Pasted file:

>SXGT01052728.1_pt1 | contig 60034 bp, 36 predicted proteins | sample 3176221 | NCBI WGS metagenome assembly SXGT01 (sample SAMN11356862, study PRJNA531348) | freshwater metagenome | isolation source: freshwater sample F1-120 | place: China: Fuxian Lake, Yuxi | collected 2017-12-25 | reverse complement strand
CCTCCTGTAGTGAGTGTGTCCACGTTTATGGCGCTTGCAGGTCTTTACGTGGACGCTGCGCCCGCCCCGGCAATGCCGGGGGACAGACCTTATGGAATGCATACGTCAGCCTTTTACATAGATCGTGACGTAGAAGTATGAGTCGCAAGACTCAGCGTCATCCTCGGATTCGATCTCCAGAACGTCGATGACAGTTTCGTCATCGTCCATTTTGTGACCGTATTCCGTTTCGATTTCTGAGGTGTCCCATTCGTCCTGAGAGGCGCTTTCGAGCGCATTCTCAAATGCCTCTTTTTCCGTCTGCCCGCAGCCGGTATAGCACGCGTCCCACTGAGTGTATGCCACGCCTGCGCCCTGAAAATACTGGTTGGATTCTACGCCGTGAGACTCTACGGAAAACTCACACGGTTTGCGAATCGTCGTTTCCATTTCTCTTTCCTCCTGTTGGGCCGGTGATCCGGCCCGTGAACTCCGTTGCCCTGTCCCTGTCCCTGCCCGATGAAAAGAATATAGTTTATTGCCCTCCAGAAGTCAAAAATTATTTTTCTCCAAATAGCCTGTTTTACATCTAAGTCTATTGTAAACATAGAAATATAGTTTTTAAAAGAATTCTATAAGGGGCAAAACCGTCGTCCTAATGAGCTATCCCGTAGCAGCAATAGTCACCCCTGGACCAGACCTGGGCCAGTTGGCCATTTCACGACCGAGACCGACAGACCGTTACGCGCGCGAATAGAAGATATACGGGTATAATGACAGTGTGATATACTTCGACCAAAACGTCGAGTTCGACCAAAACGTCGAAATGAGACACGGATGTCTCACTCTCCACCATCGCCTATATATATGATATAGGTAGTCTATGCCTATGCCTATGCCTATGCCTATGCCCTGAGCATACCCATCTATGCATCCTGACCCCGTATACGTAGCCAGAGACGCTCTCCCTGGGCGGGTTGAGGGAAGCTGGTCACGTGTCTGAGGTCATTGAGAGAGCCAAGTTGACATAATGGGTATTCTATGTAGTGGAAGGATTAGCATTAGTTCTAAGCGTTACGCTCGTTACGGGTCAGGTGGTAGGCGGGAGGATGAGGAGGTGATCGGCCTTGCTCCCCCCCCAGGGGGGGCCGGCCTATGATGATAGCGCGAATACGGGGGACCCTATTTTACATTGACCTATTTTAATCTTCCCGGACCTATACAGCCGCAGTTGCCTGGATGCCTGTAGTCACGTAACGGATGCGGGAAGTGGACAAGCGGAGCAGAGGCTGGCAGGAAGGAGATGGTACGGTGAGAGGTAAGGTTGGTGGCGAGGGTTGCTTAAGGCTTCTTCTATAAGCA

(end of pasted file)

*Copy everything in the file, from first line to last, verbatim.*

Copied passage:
>SXGT01052728.1_pt1 | contig 60034 bp, 36 predicted proteins | sample 3176221 | NCBI WGS metagenome assembly SXGT01 (sample SAMN11356862, study PRJNA531348) | freshwater metagenome | isolation source: freshwater sample F1-120 | place: China: Fuxian Lake, Yuxi | collected 2017-12-25 | reverse complement strand
CCTCCTGTAGTGAGTGTGTCCACGTTTATGGCGCTTGCAGGTCTTTACGTGGACGCTGCGCCCGCCCCGGCAATGCCGGGGGACAGACCTTATGGAATGCATACGTCAGCCTTTTACATAGATCGTGACGTAGAAGTATGAGTCGCAAGACTCAGCGTCATCCTCGGATTCGATCTCCAGAACGTCGATGACAGTTTCGTCATCGTCCATTTTGTGACCGTATTCCGTTTCGATTTCTGAGGTGTCCCATTCGTCCTGAGAGGCGCTTTCGAGCGCATTCTCAAATGCCTCTTTTTCCGTCTGCCCGCAGCCGGTATAGCACGCGTCCCACTGAGTGTATGCCACGCCTGCGCCCTGAAAATACTGGTTGGATTCTACGCCGTGAGACTCTACGGAAAACTCACACGGTTTGCGAATCGTCGTTTCCATTTCTCTTTCCTCCTGTTGGGCCGGTGATCCGGCCCGTGAACTCCGTTGCCCTGTCCCTGTCCCTGCCCGATGAAAAGAATATAGTTTATTGCCCTCCAGAAGTCAAAAATTATTTTTCTCCAAATAGCCTGTTTTACATCTAAGTCTATTGTAAACATAGAAATATAGTTTTTAAAAGAATTCTATAAGGGGCAAAACCGTCGTCCTAATGAGCTATCCCGTAGCAGCAATAGTCACCCCTGGACCAGACCTGGGCCAGTTGGCCATTTCACGACCGAGACCGACAGACCGTTACGCGCGCGAATAGAAGATATACGGGTATAATGACAGTGTGATATACTTCGACCAAAACGTCGAGTTCGACCAAAACGTCGAAATGAGACACGGATGTCTCACTCTCCACCATCGCCTATATATATGATATAGGTAGTCTATGCCTATGCCTATGCCTATGCCTATGCCCTGAGCATACCCATCTATGCATCCTGACCCCGTATACGTAGCCAGAGACGCTCTCCCTGGGCGGGTTGAGGGAAGCTGGTCACGTGTCTGAGGTCATTGAGAGAGCCAAGTTGACATAATGGGTATTCTATGTAGTGGAAGGATTAGCATTAGTTCTAAGCGTTACGCTCGTTACGGGTCAGGTGGTAGGCGGGAGGATGAGGAGGTGATCGGCCTTGCTCCCCCCCCAGGGGGGGCCGGCCTATGATGATAGCGCGAATACGGGGGACCCTATTTTACATTGACCTATTTTAATCTTCCCGGACCTATACAGCCGCAGTTGCCTGGATGCCTGTAGTCACGTAACGGATGCGGGAAGTGGACAAGCGGAGCAGAGGCTGGCAGGAAGGAGATGGTACGGTGAGAGGTAAGGTTGGTGGCGAGGGTTGCTTAAGGCTTCTTCTATAAGCA